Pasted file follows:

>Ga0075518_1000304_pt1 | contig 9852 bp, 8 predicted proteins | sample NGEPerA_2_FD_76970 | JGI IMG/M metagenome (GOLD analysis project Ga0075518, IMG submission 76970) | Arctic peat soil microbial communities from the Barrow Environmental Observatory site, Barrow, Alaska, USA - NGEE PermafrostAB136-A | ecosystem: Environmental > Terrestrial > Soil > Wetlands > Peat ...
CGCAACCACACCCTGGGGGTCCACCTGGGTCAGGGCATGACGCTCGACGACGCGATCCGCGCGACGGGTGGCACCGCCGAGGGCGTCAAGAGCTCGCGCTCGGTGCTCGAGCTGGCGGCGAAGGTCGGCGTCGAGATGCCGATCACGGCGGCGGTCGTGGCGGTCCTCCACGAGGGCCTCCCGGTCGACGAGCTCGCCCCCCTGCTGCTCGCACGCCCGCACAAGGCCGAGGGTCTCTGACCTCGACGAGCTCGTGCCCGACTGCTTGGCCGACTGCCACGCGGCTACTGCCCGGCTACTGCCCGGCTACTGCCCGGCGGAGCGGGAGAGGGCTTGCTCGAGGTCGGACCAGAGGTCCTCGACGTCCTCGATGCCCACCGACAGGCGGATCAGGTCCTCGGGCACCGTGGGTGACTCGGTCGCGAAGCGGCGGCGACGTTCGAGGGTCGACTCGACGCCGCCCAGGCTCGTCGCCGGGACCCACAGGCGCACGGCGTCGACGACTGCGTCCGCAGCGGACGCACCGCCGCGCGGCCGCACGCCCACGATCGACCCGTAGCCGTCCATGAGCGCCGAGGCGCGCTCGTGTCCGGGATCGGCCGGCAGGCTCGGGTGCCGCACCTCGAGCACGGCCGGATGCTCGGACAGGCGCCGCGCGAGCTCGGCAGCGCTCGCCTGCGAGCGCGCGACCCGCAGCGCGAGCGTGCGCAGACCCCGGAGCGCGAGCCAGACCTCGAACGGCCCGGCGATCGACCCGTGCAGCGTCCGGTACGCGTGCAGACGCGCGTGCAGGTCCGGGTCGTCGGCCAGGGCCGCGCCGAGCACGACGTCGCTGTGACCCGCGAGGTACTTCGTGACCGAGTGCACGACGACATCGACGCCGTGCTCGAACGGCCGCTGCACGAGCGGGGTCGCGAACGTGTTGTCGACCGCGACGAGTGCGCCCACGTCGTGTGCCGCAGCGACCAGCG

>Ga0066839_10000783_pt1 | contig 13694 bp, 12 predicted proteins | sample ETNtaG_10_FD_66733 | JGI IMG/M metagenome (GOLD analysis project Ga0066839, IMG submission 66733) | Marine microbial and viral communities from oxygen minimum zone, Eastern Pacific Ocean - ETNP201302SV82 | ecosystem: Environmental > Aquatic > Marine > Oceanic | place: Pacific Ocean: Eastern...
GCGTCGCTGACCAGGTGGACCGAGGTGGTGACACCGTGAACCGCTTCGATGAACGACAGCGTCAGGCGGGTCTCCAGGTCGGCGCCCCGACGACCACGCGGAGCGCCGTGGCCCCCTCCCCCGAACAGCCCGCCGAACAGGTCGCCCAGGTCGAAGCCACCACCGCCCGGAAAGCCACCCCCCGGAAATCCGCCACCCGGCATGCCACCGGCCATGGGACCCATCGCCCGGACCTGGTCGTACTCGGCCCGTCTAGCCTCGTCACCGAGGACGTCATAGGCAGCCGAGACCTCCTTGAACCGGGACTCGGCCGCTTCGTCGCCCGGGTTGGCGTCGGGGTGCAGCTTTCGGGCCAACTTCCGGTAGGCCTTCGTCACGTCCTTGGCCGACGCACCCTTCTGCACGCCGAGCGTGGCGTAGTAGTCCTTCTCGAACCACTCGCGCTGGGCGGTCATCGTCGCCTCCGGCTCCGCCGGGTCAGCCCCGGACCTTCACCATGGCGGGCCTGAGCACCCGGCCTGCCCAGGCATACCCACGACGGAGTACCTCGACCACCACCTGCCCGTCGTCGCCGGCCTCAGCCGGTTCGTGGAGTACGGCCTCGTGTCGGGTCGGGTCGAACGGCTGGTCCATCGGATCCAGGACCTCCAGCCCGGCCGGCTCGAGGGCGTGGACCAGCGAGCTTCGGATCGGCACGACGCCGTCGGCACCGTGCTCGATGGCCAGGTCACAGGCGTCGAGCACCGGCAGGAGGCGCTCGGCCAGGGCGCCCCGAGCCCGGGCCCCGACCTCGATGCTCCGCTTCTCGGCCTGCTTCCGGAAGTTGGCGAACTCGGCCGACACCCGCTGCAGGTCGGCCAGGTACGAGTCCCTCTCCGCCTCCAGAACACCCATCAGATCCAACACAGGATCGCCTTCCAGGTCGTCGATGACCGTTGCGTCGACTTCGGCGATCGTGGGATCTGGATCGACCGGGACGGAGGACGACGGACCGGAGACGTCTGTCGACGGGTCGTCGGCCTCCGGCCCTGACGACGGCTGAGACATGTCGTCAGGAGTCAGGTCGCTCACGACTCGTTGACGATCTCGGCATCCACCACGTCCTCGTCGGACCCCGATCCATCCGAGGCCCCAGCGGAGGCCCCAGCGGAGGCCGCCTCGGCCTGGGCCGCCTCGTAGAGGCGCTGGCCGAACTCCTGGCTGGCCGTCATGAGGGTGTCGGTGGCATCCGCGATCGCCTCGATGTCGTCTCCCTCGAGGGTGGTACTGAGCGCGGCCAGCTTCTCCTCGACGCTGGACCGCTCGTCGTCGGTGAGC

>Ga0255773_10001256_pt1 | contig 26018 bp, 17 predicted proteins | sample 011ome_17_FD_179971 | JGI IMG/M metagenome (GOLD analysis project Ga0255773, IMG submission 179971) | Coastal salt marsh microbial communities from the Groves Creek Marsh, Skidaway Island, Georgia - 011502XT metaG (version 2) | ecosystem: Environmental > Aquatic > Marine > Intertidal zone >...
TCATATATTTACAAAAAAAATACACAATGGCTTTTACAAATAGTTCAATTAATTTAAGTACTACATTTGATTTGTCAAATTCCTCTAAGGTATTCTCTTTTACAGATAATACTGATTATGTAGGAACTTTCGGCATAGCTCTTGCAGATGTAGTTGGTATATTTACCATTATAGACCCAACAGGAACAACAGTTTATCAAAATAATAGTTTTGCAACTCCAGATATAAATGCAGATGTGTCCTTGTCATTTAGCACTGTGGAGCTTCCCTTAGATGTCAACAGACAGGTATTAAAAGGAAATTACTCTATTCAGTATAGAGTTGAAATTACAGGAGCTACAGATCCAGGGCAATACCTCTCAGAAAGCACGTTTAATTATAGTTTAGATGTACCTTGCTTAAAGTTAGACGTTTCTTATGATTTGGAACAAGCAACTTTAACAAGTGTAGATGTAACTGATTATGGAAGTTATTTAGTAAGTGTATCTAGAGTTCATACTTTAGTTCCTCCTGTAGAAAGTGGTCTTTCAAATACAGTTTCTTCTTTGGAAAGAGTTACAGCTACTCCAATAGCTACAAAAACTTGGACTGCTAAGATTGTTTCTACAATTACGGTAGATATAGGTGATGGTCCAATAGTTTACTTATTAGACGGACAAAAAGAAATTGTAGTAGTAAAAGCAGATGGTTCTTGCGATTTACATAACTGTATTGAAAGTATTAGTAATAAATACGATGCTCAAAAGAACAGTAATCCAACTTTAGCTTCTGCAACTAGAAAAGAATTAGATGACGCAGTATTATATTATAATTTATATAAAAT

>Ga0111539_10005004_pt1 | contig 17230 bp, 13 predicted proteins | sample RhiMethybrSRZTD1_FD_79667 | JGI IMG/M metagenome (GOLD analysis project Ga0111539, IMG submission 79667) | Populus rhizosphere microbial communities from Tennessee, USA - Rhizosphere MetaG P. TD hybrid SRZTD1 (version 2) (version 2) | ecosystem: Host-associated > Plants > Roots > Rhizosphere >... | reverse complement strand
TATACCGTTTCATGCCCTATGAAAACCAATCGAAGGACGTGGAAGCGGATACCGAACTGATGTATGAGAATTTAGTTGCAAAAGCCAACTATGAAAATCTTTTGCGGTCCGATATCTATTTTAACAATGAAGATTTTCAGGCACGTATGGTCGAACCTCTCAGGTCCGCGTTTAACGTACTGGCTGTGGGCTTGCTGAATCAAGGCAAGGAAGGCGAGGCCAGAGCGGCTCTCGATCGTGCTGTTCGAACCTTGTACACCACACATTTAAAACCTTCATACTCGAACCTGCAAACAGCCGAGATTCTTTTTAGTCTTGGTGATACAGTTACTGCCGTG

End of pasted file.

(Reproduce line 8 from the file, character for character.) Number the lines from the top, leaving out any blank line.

TATACCGTTTCATGCCCTATGAAAACCAATCGAAGGACGTGGAAGCGGATACCGAACTGATGTATGAGAATTTAGTTGCAAAAGCCAACTATGAAAATCTTTTGCGGTCCGATATCTATTTTAACAATGAAGATTTTCAGGCACGTATGGTCGAACCTCTCAGGTCCGCGTTTAACGTACTGGCTGTGGGCTTGCTGAATCAAGGCAAGGAAGGCGAGGCCAGAGCGGCTCTCGATCGTGCTGTTCGAACCTTGTACACCACACATTTAAAACCTTCATACTCGAACCTGCAAACAGCCGAGATTCTTTTTAGTCTTGGTGATACAGTTACTGCCGTG